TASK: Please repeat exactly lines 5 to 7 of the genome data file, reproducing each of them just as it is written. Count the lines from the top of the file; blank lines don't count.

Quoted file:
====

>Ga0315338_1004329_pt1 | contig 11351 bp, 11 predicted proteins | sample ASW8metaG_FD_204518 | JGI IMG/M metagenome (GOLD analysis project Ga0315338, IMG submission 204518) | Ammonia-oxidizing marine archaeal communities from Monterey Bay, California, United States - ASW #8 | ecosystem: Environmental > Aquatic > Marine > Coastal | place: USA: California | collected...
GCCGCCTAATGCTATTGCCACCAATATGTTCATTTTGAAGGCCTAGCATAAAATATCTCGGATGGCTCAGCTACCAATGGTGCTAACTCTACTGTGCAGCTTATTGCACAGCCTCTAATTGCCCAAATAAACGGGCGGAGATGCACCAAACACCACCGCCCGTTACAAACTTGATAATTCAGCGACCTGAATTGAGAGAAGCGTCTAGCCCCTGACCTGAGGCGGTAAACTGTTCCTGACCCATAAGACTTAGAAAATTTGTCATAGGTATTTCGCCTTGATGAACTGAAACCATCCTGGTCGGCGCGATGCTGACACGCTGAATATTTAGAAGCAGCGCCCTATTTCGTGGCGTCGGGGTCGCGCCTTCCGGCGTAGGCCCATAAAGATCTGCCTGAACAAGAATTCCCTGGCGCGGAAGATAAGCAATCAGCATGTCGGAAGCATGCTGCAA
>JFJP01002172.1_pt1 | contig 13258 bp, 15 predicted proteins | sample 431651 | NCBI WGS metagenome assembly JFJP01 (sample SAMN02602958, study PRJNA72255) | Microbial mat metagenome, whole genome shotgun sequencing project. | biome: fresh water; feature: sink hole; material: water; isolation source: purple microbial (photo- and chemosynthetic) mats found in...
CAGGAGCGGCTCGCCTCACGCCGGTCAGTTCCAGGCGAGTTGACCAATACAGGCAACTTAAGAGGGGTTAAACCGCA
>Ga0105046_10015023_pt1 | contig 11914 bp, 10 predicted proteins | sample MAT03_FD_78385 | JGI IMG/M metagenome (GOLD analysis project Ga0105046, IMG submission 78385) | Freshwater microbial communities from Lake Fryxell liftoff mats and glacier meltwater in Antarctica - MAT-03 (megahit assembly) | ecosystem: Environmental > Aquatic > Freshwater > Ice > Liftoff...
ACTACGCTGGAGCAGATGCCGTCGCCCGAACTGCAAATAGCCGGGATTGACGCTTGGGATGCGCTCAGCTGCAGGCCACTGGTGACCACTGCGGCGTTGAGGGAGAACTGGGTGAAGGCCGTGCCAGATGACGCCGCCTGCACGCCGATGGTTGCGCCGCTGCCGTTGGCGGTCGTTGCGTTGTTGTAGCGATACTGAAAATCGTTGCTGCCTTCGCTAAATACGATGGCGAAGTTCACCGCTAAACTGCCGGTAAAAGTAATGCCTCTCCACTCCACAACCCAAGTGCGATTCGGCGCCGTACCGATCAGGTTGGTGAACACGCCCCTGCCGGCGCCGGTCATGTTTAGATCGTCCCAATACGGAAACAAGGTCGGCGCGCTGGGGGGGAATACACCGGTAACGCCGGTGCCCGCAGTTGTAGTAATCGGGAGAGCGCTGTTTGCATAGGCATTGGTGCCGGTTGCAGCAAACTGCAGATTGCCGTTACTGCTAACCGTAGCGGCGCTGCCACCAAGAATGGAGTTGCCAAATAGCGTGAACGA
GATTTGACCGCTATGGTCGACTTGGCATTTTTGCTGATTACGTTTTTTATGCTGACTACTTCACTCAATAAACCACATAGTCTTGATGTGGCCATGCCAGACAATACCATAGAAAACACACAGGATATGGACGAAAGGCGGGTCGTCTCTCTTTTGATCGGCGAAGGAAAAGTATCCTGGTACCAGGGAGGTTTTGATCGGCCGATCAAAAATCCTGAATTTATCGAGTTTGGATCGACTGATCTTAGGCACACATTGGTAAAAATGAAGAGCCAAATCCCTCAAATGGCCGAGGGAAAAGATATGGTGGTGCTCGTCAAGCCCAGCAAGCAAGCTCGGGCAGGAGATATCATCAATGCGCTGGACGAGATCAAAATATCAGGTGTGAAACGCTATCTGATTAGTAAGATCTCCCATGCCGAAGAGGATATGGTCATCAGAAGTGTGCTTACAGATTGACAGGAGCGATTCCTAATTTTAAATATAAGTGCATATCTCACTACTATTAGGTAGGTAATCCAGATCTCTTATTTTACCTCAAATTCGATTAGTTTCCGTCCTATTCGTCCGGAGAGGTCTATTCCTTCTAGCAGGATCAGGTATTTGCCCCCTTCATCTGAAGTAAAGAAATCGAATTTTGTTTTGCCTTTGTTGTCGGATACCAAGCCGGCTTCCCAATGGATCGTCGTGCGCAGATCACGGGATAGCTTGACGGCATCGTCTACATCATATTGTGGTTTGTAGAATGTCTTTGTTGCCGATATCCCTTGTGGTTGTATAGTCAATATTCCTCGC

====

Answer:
>Ga0105046_10015023_pt1 | contig 11914 bp, 10 predicted proteins | sample MAT03_FD_78385 | JGI IMG/M metagenome (GOLD analysis project Ga0105046, IMG submission 78385) | Freshwater microbial communities from Lake Fryxell liftoff mats and glacier meltwater in Antarctica - MAT-03 (megahit assembly) | ecosystem: Environmental > Aquatic > Freshwater > Ice > Liftoff...
ACTACGCTGGAGCAGATGCCGTCGCCCGAACTGCAAATAGCCGGGATTGACGCTTGGGATGCGCTCAGCTGCAGGCCACTGGTGACCACTGCGGCGTTGAGGGAGAACTGGGTGAAGGCCGTGCCAGATGACGCCGCCTGCACGCCGATGGTTGCGCCGCTGCCGTTGGCGGTCGTTGCGTTGTTGTAGCGATACTGAAAATCGTTGCTGCCTTCGCTAAATACGATGGCGAAGTTCACCGCTAAACTGCCGGTAAAAGTAATGCCTCTCCACTCCACAACCCAAGTGCGATTCGGCGCCGTACCGATCAGGTTGGTGAACACGCCCCTGCCGGCGCCGGTCATGTTTAGATCGTCCCAATACGGAAACAAGGTCGGCGCGCTGGGGGGGAATACACCGGTAACGCCGGTGCCCGCAGTTGTAGTAATCGGGAGAGCGCTGTTTGCATAGGCATTGGTGCCGGTTGCAGCAAACTGCAGATTGCCGTTACTGCTAACCGTAGCGGCGCTGCCACCAAGAATGGAGTTGCCAAATAGCGTGAACGA
GATTTGACCGCTATGGTCGACTTGGCATTTTTGCTGATTACGTTTTTTATGCTGACTACTTCACTCAATAAACCACATAGTCTTGATGTGGCCATGCCAGACAATACCATAGAAAACACACAGGATATGGACGAAAGGCGGGTCGTCTCTCTTTTGATCGGCGAAGGAAAAGTATCCTGGTACCAGGGAGGTTTTGATCGGCCGATCAAAAATCCTGAATTTATCGAGTTTGGATCGACTGATCTTAGGCACACATTGGTAAAAATGAAGAGCCAAATCCCTCAAATGGCCGAGGGAAAAGATATGGTGGTGCTCGTCAAGCCCAGCAAGCAAGCTCGGGCAGGAGATATCATCAATGCGCTGGACGAGATCAAAATATCAGGTGTGAAACGCTATCTGATTAGTAAGATCTCCCATGCCGAAGAGGATATGGTCATCAGAAGTGTGCTTACAGATTGACAGGAGCGATTCCTAATTTTAAATATAAGTGCATATCTCACTACTATTAGGTAGGTAATCCAGATCTCTTATTTTACCTCAAATTCGATTAGTTTCCGTCCTATTCGTCCGGAGAGGTCTATTCCTTCTAGCAGGATCAGGTATTTGCCCCCTTCATCTGAAGTAAAGAAATCGAATTTTGTTTTGCCTTTGTTGTCGGATACCAAGCCGGCTTCCCAATGGATCGTCGTGCGCAGATCACGGGATAGCTTGACGGCATCGTCTACATCATATTGTGGTTTGTAGAATGTCTTTGTTGCCGATATCCCTTGTGGTTGTATAGTCAATATTCCTCGC